Baltimore: History

City Founded on Tobacco-Centered Economy

The geology at the mouth of the Patapsco River determined the location of Baltimore. The area lies on a fall line where hard rocks of the piedmont meet the coastal plains of the tidewater region. A large, natural harbor had formed, and streams coursing from the north and west toward the Patapsco fall line had tremendous velocity. This made them ideal sites for water-driven mills. Additionally attractive to early settlers were the plentiful forests, fertile countryside, and moderate climate that was ideal for agriculture.

In 1632, England's King Charles I gave George Calvert (Lord Baltimore) a vast area in colonial America that became Baltimore County in 1659. During the 1660s the Maryland General Assembly appointed commissioners who granted land patents and development privileges to enterprising colonists. Although the Piscataway and Susquehannock tribes originally lived in neighboring regions, tribal competition and the onslaught of colonial diseases dissipated all but a few hundred of the Native Americans in Maryland by 1700.

The sandy plains bordering the Chesapeake Bay were ideal for growing tobacco, and a tobacco-based economy quickly developed in pre-Revolutionary Maryland. An area of 550 acres, formerly known as "Cole's Harbor," was sold to Baltimore landowners Daniel and Charles Carroll in 1696; they sold a parcel of this land in one-acre lots for development. These lots became Baltimore Town, which grew quickly in both size and trade. By 1742 regular tobacco shipments were leaving Baltimore harbor for Europe.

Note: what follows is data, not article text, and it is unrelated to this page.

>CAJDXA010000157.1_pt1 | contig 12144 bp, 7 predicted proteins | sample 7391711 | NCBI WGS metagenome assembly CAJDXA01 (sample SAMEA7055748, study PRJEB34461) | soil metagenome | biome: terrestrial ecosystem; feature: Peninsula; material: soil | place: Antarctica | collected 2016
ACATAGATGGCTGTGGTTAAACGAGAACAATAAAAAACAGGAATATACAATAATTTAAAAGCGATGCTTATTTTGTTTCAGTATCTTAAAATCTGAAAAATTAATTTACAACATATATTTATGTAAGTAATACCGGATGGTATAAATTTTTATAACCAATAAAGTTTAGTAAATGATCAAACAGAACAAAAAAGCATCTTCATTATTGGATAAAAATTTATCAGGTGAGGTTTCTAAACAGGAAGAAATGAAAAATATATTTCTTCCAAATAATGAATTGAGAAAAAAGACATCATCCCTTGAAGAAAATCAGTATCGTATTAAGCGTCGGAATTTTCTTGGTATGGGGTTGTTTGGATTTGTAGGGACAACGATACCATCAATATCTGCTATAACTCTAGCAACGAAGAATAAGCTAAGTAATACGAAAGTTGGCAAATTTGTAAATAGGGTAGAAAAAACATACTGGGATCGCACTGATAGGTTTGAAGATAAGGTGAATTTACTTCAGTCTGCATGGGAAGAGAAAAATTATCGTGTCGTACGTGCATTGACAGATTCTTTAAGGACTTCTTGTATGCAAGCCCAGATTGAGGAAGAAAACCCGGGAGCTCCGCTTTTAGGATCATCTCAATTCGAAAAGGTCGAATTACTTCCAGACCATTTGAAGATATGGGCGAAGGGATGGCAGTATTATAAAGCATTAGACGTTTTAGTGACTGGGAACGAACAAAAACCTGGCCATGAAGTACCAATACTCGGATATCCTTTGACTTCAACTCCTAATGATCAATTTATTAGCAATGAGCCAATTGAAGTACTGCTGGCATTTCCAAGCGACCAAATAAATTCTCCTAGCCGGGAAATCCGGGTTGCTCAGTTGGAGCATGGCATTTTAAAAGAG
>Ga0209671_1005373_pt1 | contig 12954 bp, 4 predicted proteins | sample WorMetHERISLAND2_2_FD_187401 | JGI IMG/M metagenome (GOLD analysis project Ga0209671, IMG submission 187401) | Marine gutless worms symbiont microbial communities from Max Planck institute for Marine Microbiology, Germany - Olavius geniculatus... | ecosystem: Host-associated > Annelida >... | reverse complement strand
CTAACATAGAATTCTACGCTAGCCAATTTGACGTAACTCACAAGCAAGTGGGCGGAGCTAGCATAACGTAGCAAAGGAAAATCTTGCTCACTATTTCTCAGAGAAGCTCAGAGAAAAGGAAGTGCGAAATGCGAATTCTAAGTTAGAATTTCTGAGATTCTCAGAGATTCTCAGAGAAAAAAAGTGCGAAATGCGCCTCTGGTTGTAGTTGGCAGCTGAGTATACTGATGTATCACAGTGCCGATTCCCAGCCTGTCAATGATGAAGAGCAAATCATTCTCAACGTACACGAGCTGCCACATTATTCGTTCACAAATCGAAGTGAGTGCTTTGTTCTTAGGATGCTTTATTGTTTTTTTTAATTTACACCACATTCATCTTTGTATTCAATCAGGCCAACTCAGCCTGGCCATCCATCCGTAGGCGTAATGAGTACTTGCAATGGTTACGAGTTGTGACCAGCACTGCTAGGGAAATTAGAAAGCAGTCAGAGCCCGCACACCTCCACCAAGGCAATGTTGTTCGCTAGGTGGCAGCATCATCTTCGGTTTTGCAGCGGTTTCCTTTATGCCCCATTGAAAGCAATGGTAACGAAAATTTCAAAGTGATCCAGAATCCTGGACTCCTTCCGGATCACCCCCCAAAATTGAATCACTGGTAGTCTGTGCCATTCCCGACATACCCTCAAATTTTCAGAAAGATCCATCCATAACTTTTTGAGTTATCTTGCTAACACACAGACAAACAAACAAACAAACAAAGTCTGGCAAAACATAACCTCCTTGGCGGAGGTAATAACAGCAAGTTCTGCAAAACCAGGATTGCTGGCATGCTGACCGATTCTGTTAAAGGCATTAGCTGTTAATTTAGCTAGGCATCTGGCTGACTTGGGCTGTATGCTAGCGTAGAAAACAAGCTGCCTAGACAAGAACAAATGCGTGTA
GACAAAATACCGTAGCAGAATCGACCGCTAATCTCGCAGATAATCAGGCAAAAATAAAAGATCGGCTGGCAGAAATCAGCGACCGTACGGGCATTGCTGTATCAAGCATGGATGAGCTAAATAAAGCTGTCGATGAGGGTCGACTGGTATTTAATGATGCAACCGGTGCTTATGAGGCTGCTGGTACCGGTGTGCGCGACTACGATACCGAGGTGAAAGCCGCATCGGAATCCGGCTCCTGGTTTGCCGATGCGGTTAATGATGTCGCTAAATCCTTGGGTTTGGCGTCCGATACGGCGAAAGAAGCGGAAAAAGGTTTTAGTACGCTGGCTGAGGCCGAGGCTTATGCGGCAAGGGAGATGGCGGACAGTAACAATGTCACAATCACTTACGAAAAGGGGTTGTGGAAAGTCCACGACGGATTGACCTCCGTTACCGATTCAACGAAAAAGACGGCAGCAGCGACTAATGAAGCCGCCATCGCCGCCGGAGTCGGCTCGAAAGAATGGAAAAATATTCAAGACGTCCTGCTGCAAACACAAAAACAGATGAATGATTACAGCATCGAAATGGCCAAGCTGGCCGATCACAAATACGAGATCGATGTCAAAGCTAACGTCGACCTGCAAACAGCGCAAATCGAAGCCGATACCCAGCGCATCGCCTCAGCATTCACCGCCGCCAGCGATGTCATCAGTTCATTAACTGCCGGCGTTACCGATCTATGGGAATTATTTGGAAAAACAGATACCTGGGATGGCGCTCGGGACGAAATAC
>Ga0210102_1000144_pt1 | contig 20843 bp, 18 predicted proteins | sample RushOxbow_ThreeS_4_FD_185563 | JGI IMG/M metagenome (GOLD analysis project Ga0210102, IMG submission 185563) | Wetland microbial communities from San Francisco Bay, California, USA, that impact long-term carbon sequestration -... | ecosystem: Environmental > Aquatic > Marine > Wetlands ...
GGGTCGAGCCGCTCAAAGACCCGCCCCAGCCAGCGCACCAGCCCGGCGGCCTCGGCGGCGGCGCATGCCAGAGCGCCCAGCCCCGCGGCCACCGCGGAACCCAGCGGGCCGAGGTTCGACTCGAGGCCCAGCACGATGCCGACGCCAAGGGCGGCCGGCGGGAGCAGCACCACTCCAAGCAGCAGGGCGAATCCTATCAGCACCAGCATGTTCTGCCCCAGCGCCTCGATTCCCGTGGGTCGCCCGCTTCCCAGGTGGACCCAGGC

Radical Politics Gain Popularity

Productive mills had also sprung up along the northwestern tributaries of the Patapsco; the market for locally-milled flour and grain was primarily directed toward the British slave and sugar colonies in the West Indies. This trade was cut off at the outset of the American Revolution, a loss that cost Baltimore. The loss was partly mitigated when Congress authorized private citizens to arm and equip their own vessels for war in 1776; privateering became a growth industry in Baltimore, since the city had become an important center for shipbuilding. Anti-British activities in the city during this era earned Baltimore a reputation for radical politicking that lasted through the nineteenth century. Baltimore was the meeting place of the Continental Congress after the British occupied Philadelphia in 1777.

City Prospers During Reconstruction

After the Revolutionary War, Baltimore, incorporated in 1797, resumed its commercial success by exporting grain, particularly to South America. A slump in maritime trade prompted the building of America's first public railroad in Baltimore in 1828, thus linking the city to other parts of the country and expanding commercial possibilities. During the Civil War, Maryland remained Unionist but Baltimore was split. Trade was cut off with the South and badly hurt with the North, but Baltimore managed to profit as a military depot. The city recovered rapidly from the physical and economic damages of the war, embarking during the reconstruction era on the period of its greatest prosperity.